In our most recent article, Science: Original and Final Sin, we examined the extraordinary effect which reductive physical science and evolutionary theory has had upon the thinking and basic perception of reality among Catholics, and especially among members of the hierarchy (and notably among recent Popes). It has reduced their faith to a mush of various forms of subjectivism, which completely undermine and negate the absolute objectivity and immutability of Catholic doctrine. This is especially true of the Teilhardian evolutionary theology which is the agenda for the upcoming Amazonian Synod, and is the means by which Pope Francis and others in the hierarchy are seeking to completely change the theology and sacramental practice of the universal Church (see our articles: Teilhardian Evolution and the Amazonian Synod: The Nest of the Antichrist. and The Amazonian Synod and Teilhardian Evolution: A Journey into the Heart of Antichrist, and also Pope Francis and Teilhardian Evolution: Program for the Amazonian Synod.

But the betrayal of Christ which has led to the subjection of the Faith to such reductive science – this betrayal having been pin-pointed by Pope Pius X as the fundamental act of cowardice behind all of Modernism – has not confined itself to the realms of philosophy, theology, and Catholic doctrine. It also could not help but concoct a false “science” which it then applied to Sacred Scripture. Dating from the 17th century, this “science” came to be called “Historical Criticism” (with many sub-categories such as “source-criticism”, “form-criticism”, “redaction criticism”, “tradition-criticism” etc). It was at first largely a Protestant endeavor (completely understandable since Protestants lacked a source of unity, in either the Papacy or the Magisterium, for the interpretation of scripture). But by the end of the 19th and beginning of the 20th centuries, this bogus science had penetrated deeply within the Catholic Church in the form of the Modernist Heresy.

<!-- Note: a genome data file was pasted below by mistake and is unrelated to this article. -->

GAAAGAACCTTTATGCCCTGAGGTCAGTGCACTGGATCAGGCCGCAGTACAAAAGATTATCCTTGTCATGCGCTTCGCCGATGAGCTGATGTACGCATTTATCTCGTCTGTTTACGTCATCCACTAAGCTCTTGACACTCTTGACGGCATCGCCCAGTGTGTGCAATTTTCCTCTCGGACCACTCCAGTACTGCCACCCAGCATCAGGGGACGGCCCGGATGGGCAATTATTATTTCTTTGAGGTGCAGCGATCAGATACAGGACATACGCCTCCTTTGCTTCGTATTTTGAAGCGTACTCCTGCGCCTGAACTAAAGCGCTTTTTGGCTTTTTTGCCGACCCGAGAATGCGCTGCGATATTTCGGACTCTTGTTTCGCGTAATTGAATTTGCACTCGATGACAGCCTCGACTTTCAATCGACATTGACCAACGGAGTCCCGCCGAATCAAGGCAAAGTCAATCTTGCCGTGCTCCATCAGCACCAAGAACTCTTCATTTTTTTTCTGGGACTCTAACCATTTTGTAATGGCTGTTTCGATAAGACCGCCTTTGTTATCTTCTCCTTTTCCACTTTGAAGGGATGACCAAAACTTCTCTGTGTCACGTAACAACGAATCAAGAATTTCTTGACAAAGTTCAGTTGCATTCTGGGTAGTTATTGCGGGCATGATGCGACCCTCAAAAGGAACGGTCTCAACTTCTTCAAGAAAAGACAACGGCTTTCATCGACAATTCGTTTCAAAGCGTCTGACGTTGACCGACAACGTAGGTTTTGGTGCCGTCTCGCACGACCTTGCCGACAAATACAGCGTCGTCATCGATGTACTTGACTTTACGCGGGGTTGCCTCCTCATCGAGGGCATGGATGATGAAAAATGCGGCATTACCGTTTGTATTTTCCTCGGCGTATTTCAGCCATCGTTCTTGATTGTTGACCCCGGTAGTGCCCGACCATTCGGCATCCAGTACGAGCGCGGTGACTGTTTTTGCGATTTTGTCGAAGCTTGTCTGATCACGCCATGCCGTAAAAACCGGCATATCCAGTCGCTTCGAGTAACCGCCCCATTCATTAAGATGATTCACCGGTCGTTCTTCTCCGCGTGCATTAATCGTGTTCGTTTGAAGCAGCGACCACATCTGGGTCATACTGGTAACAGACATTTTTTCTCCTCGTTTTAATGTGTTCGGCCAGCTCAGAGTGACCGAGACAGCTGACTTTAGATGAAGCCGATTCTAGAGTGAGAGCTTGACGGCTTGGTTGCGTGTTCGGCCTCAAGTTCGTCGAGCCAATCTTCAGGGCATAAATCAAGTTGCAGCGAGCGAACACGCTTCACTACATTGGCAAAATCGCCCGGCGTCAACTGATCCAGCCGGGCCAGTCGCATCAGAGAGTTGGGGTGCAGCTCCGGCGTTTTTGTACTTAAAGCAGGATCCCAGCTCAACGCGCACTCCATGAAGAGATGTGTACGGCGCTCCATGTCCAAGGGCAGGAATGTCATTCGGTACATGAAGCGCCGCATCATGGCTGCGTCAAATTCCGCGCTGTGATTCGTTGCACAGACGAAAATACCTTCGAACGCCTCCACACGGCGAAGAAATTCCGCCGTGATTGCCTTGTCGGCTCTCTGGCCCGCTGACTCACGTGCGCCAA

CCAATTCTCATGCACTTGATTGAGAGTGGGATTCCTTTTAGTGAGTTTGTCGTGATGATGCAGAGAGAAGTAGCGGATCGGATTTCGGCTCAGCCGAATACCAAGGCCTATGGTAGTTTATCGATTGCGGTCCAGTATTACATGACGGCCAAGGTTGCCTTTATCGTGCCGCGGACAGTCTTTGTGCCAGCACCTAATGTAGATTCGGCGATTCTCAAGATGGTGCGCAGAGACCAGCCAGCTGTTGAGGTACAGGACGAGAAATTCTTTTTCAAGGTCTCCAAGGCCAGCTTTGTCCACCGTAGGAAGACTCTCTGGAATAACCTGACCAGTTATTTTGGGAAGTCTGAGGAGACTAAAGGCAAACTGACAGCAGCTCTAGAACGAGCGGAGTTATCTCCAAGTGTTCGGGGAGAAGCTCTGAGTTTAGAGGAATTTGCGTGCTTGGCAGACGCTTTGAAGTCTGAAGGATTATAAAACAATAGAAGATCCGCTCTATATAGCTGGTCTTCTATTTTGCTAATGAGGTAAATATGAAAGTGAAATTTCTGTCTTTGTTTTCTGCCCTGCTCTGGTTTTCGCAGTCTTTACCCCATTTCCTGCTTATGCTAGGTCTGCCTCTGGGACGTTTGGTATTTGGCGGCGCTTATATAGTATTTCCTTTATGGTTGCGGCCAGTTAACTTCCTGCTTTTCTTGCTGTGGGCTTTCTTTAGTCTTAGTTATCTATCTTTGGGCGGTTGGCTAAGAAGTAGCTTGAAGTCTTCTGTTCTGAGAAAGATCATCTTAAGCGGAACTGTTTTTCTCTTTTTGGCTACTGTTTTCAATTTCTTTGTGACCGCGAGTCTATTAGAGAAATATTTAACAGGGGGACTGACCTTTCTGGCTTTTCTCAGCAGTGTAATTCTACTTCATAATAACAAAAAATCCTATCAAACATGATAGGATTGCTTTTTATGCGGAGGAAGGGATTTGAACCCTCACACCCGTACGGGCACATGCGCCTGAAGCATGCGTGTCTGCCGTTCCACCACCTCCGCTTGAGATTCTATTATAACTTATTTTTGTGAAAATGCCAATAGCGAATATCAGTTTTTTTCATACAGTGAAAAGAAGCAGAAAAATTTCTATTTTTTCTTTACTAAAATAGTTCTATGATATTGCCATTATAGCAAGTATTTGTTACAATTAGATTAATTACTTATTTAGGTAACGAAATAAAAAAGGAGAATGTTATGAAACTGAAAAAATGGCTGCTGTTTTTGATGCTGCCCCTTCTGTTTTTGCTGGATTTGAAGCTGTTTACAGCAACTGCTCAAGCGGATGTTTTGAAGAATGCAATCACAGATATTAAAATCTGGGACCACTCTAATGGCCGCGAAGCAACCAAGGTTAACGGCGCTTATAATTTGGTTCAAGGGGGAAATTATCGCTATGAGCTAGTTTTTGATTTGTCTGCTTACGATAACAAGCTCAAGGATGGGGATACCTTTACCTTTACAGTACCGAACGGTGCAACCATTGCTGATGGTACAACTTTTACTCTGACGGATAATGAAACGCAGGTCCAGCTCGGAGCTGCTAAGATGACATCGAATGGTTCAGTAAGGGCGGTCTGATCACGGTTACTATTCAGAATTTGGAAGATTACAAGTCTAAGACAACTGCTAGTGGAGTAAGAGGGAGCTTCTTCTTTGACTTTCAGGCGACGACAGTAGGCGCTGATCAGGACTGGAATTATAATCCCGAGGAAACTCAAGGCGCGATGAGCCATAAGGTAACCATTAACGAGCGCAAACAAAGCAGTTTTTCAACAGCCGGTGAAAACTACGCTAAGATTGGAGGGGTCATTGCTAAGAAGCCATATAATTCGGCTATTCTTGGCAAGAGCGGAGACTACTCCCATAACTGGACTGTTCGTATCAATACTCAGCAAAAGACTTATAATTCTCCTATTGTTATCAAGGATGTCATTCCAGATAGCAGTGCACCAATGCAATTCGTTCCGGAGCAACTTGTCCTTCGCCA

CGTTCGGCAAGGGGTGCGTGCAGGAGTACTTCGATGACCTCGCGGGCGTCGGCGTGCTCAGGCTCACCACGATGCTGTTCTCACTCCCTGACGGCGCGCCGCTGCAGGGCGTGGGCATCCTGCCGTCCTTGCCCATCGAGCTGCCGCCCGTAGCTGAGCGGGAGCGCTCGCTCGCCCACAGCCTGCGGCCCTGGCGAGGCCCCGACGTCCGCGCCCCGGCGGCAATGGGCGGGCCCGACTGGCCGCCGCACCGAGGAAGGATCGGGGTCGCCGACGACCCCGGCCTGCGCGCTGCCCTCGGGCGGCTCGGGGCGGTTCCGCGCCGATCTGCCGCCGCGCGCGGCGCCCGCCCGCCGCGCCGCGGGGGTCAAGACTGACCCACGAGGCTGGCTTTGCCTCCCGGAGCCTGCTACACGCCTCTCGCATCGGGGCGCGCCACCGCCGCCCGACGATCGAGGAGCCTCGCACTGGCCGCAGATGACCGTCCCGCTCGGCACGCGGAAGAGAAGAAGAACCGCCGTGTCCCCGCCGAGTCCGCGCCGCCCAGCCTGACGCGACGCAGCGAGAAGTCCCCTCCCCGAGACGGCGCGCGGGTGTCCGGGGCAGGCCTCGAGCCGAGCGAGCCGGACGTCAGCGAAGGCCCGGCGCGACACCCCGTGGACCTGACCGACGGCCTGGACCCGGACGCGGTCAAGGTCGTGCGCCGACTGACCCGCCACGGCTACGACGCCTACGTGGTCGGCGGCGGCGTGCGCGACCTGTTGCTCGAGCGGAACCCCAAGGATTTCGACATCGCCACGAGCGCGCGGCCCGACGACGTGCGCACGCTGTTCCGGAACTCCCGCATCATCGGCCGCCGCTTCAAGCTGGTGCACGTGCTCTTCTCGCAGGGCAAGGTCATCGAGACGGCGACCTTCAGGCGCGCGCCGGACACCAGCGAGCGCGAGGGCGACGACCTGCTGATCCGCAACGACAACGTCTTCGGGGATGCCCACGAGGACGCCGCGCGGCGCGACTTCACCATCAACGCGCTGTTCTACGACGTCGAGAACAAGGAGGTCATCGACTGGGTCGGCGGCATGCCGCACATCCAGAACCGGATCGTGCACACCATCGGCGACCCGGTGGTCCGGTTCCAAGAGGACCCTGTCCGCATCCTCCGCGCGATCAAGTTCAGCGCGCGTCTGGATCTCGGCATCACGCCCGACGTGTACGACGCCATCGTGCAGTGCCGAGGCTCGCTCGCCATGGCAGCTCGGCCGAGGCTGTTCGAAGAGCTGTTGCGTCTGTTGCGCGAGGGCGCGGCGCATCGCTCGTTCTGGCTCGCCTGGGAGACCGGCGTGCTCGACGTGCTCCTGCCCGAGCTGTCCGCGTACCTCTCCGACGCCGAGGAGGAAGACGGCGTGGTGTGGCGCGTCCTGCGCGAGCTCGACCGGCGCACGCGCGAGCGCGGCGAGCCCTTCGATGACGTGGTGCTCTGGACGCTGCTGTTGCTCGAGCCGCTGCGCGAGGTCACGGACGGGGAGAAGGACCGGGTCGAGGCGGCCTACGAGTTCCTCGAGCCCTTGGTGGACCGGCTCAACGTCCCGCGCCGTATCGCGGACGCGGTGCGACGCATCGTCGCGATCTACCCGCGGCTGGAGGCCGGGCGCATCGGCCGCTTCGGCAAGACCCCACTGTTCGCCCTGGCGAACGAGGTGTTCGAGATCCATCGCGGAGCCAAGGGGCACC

It has been our contention in a number of articles that the primary and most extensive victims of the mental and spiritual disintegration, produced by reductive modern science, are children. It is here, for the most part, that the loss of faith begins. Most parents who have tried to raise their children to be faithful Catholics, and then find out that these same children abandon or compromise their faith later on, would probably take the position that this has occurred despite what they were taught when they were younger. We propose here, however, that even what is considered the best early education offered to our children, including home-schooling, usually contains powerful seeds of accommodation to the errors of this world which provide powerful inclination towards this loss of faith. It is unfortunately very true that most parents are very motivated by the desire not to feel backward in this modern world, and therefore seek to excel in all that this world deems most important. It is here where, very often, they make a fatal mistake. This is especially true in relation to the study of science.

Within almost any educational system in the civilized world, children, at an early age (usually grades 4-5), are taught that all physical things in the universe are reducible to atoms, and their actions equally reducible to the interplay of these atomic realities. This produces a state of mind, heart, and spirit in our children which, at least implicitly, is a denial of the reality and goodness of God’s creation. They now learn that what is experienced as substantial to them with their senses and minds, is merely an illusional, or a semi-illusional effect of the interplay of atomic realities upon one another and their senses. And since these atoms are constantly subject to change, there is no permanent “nature” to anything. In other words, such children have become epistemological schizophrenics – living in, believing in, and loving a world which is fundamentally a chimera. In such a world, all absoluteness in regard to either Truth or Morality is destroyed.